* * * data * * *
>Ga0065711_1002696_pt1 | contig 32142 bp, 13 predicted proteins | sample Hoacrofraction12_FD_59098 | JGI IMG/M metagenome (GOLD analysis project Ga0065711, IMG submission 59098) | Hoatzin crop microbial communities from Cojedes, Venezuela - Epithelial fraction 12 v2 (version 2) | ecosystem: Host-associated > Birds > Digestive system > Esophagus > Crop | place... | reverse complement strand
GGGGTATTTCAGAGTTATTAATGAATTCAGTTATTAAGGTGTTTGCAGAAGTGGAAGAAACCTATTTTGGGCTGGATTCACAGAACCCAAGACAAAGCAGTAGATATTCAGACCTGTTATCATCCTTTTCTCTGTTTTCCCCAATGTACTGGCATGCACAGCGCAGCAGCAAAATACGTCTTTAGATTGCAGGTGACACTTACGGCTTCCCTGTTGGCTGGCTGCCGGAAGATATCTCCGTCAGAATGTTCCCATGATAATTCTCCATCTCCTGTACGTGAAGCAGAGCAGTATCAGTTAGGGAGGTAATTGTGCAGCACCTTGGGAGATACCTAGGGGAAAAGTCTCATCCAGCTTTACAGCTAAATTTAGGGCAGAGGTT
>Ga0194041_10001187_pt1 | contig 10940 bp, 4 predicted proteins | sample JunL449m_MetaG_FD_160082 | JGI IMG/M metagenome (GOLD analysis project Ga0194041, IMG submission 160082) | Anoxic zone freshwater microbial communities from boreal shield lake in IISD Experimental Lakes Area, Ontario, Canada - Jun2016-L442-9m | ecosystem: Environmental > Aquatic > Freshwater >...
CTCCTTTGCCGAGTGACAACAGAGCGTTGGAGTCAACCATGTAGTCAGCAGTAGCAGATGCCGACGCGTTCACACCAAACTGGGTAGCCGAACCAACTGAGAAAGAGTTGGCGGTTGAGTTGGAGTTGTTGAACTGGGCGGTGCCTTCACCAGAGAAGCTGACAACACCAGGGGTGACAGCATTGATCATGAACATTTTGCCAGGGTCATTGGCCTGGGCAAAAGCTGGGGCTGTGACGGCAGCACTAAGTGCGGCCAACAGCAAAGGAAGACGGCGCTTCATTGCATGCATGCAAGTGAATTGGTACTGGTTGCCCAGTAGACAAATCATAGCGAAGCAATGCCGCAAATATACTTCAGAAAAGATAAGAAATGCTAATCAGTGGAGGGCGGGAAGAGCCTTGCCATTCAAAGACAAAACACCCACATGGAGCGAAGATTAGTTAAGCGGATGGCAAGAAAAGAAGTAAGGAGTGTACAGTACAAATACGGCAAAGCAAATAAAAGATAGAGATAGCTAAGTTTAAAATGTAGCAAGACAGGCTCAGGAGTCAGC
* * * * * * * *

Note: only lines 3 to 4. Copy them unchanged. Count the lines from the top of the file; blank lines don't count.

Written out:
>Ga0194041_10001187_pt1 | contig 10940 bp, 4 predicted proteins | sample JunL449m_MetaG_FD_160082 | JGI IMG/M metagenome (GOLD analysis project Ga0194041, IMG submission 160082) | Anoxic zone freshwater microbial communities from boreal shield lake in IISD Experimental Lakes Area, Ontario, Canada - Jun2016-L442-9m | ecosystem: Environmental > Aquatic > Freshwater >...
CTCCTTTGCCGAGTGACAACAGAGCGTTGGAGTCAACCATGTAGTCAGCAGTAGCAGATGCCGACGCGTTCACACCAAACTGGGTAGCCGAACCAACTGAGAAAGAGTTGGCGGTTGAGTTGGAGTTGTTGAACTGGGCGGTGCCTTCACCAGAGAAGCTGACAACACCAGGGGTGACAGCATTGATCATGAACATTTTGCCAGGGTCATTGGCCTGGGCAAAAGCTGGGGCTGTGACGGCAGCACTAAGTGCGGCCAACAGCAAAGGAAGACGGCGCTTCATTGCATGCATGCAAGTGAATTGGTACTGGTTGCCCAGTAGACAAATCATAGCGAAGCAATGCCGCAAATATACTTCAGAAAAGATAAGAAATGCTAATCAGTGGAGGGCGGGAAGAGCCTTGCCATTCAAAGACAAAACACCCACATGGAGCGAAGATTAGTTAAGCGGATGGCAAGAAAAGAAGTAAGGAGTGTACAGTACAAATACGGCAAAGCAAATAAAAGATAGAGATAGCTAAGTTTAAAATGTAGCAAGACAGGCTCAGGAGTCAGC